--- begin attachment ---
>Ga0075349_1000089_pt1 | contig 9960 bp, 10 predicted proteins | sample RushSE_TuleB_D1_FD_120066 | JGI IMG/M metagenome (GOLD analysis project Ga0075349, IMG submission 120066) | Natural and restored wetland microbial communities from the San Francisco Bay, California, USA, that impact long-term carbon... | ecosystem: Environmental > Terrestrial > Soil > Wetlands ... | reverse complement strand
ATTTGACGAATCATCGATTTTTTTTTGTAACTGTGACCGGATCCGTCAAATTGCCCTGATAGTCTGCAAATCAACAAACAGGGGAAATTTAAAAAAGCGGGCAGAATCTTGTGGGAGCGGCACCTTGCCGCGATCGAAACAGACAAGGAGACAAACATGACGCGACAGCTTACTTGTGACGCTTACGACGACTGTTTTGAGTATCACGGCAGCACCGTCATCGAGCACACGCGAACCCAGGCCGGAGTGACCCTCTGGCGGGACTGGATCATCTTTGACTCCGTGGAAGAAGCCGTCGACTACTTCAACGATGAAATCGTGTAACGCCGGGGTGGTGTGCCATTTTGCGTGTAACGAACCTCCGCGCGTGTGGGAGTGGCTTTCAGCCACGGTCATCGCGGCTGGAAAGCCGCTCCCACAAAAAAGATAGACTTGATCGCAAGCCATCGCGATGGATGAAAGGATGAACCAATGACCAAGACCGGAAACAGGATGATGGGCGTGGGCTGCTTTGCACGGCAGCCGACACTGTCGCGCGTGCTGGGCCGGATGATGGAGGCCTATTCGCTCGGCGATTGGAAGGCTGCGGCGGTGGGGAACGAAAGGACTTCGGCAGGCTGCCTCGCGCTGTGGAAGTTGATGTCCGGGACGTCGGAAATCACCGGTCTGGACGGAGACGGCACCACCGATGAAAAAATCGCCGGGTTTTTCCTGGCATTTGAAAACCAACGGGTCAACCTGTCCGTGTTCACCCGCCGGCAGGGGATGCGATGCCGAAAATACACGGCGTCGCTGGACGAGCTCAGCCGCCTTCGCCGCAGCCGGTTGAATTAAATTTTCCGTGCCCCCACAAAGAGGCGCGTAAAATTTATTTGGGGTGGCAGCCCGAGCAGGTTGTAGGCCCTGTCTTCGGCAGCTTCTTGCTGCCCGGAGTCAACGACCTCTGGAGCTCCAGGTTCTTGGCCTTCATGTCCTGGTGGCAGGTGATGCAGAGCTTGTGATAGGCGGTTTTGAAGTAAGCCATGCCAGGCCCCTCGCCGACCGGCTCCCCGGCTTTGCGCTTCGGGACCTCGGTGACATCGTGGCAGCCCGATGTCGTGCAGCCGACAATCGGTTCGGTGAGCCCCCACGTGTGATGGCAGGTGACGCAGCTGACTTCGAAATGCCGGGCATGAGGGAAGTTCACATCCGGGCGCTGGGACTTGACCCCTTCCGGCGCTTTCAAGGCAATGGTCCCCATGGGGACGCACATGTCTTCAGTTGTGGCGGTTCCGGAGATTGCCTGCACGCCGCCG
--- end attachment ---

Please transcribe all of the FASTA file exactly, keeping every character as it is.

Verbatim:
>Ga0075349_1000089_pt1 | contig 9960 bp, 10 predicted proteins | sample RushSE_TuleB_D1_FD_120066 | JGI IMG/M metagenome (GOLD analysis project Ga0075349, IMG submission 120066) | Natural and restored wetland microbial communities from the San Francisco Bay, California, USA, that impact long-term carbon... | ecosystem: Environmental > Terrestrial > Soil > Wetlands ... | reverse complement strand
ATTTGACGAATCATCGATTTTTTTTTGTAACTGTGACCGGATCCGTCAAATTGCCCTGATAGTCTGCAAATCAACAAACAGGGGAAATTTAAAAAAGCGGGCAGAATCTTGTGGGAGCGGCACCTTGCCGCGATCGAAACAGACAAGGAGACAAACATGACGCGACAGCTTACTTGTGACGCTTACGACGACTGTTTTGAGTATCACGGCAGCACCGTCATCGAGCACACGCGAACCCAGGCCGGAGTGACCCTCTGGCGGGACTGGATCATCTTTGACTCCGTGGAAGAAGCCGTCGACTACTTCAACGATGAAATCGTGTAACGCCGGGGTGGTGTGCCATTTTGCGTGTAACGAACCTCCGCGCGTGTGGGAGTGGCTTTCAGCCACGGTCATCGCGGCTGGAAAGCCGCTCCCACAAAAAAGATAGACTTGATCGCAAGCCATCGCGATGGATGAAAGGATGAACCAATGACCAAGACCGGAAACAGGATGATGGGCGTGGGCTGCTTTGCACGGCAGCCGACACTGTCGCGCGTGCTGGGCCGGATGATGGAGGCCTATTCGCTCGGCGATTGGAAGGCTGCGGCGGTGGGGAACGAAAGGACTTCGGCAGGCTGCCTCGCGCTGTGGAAGTTGATGTCCGGGACGTCGGAAATCACCGGTCTGGACGGAGACGGCACCACCGATGAAAAAATCGCCGGGTTTTTCCTGGCATTTGAAAACCAACGGGTCAACCTGTCCGTGTTCACCCGCCGGCAGGGGATGCGATGCCGAAAATACACGGCGTCGCTGGACGAGCTCAGCCGCCTTCGCCGCAGCCGGTTGAATTAAATTTTCCGTGCCCCCACAAAGAGGCGCGTAAAATTTATTTGGGGTGGCAGCCCGAGCAGGTTGTAGGCCCTGTCTTCGGCAGCTTCTTGCTGCCCGGAGTCAACGACCTCTGGAGCTCCAGGTTCTTGGCCTTCATGTCCTGGTGGCAGGTGATGCAGAGCTTGTGATAGGCGGTTTTGAAGTAAGCCATGCCAGGCCCCTCGCCGACCGGCTCCCCGGCTTTGCGCTTCGGGACCTCGGTGACATCGTGGCAGCCCGATGTCGTGCAGCCGACAATCGGTTCGGTGAGCCCCCACGTGTGATGGCAGGTGACGCAGCTGACTTCGAAATGCCGGGCATGAGGGAAGTTCACATCCGGGCGCTGGGACTTGACCCCTTCCGGCGCTTTCAAGGCAATGGTCCCCATGGGGACGCACATGTCTTCAGTTGTGGCGGTTCCGGAGATTGCCTGCACGCCGCCG